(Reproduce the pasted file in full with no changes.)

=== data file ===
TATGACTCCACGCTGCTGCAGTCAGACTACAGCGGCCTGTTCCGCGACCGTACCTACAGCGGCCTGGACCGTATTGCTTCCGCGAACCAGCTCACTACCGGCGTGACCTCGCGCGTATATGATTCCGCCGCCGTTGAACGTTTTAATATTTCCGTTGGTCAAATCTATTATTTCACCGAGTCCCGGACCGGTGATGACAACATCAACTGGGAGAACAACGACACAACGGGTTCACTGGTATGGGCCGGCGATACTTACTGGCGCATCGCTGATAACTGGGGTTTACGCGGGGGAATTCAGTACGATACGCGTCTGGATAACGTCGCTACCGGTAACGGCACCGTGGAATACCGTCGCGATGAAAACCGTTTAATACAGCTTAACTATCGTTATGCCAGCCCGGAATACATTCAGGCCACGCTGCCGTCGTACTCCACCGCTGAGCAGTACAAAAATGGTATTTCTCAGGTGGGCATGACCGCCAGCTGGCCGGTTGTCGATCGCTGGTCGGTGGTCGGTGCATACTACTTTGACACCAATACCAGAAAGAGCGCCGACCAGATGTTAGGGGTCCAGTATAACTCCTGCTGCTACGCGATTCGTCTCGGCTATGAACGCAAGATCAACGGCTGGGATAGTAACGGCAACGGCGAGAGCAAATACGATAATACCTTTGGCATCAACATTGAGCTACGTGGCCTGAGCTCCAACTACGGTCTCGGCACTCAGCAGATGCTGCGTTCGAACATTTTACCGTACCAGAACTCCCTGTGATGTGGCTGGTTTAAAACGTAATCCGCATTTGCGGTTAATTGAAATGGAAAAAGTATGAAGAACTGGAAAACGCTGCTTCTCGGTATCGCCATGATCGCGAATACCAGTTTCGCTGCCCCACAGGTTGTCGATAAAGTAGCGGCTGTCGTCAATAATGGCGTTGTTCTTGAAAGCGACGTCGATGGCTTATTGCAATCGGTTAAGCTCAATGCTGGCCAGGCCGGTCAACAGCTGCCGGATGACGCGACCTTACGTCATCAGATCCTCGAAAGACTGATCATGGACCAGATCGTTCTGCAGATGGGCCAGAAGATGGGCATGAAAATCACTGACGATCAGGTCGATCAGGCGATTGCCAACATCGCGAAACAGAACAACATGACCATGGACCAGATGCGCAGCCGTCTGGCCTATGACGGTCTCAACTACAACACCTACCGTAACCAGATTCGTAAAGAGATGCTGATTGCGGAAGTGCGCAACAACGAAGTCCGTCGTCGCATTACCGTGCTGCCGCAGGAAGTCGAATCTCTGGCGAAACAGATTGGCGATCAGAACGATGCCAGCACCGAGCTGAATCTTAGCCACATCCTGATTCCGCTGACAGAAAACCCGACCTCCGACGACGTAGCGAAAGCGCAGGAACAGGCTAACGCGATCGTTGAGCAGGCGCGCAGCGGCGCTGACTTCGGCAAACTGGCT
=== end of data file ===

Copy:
TATGACTCCACGCTGCTGCAGTCAGACTACAGCGGCCTGTTCCGCGACCGTACCTACAGCGGCCTGGACCGTATTGCTTCCGCGAACCAGCTCACTACCGGCGTGACCTCGCGCGTATATGATTCCGCCGCCGTTGAACGTTTTAATATTTCCGTTGGTCAAATCTATTATTTCACCGAGTCCCGGACCGGTGATGACAACATCAACTGGGAGAACAACGACACAACGGGTTCACTGGTATGGGCCGGCGATACTTACTGGCGCATCGCTGATAACTGGGGTTTACGCGGGGGAATTCAGTACGATACGCGTCTGGATAACGTCGCTACCGGTAACGGCACCGTGGAATACCGTCGCGATGAAAACCGTTTAATACAGCTTAACTATCGTTATGCCAGCCCGGAATACATTCAGGCCACGCTGCCGTCGTACTCCACCGCTGAGCAGTACAAAAATGGTATTTCTCAGGTGGGCATGACCGCCAGCTGGCCGGTTGTCGATCGCTGGTCGGTGGTCGGTGCATACTACTTTGACACCAATACCAGAAAGAGCGCCGACCAGATGTTAGGGGTCCAGTATAACTCCTGCTGCTACGCGATTCGTCTCGGCTATGAACGCAAGATCAACGGCTGGGATAGTAACGGCAACGGCGAGAGCAAATACGATAATACCTTTGGCATCAACATTGAGCTACGTGGCCTGAGCTCCAACTACGGTCTCGGCACTCAGCAGATGCTGCGTTCGAACATTTTACCGTACCAGAACTCCCTGTGATGTGGCTGGTTTAAAACGTAATCCGCATTTGCGGTTAATTGAAATGGAAAAAGTATGAAGAACTGGAAAACGCTGCTTCTCGGTATCGCCATGATCGCGAATACCAGTTTCGCTGCCCCACAGGTTGTCGATAAAGTAGCGGCTGTCGTCAATAATGGCGTTGTTCTTGAAAGCGACGTCGATGGCTTATTGCAATCGGTTAAGCTCAATGCTGGCCAGGCCGGTCAACAGCTGCCGGATGACGCGACCTTACGTCATCAGATCCTCGAAAGACTGATCATGGACCAGATCGTTCTGCAGATGGGCCAGAAGATGGGCATGAAAATCACTGACGATCAGGTCGATCAGGCGATTGCCAACATCGCGAAACAGAACAACATGACCATGGACCAGATGCGCAGCCGTCTGGCCTATGACGGTCTCAACTACAACACCTACCGTAACCAGATTCGTAAAGAGATGCTGATTGCGGAAGTGCGCAACAACGAAGTCCGTCGTCGCATTACCGTGCTGCCGCAGGAAGTCGAATCTCTGGCGAAACAGATTGGCGATCAGAACGATGCCAGCACCGAGCTGAATCTTAGCCACATCCTGATTCCGCTGACAGAAAACCCGACCTCCGACGACGTAGCGAAAGCGCAGGAACAGGCTAACGCGATCGTTGAGCAGGCGCGCAGCGGCGCTGACTTCGGCAAACTGGCT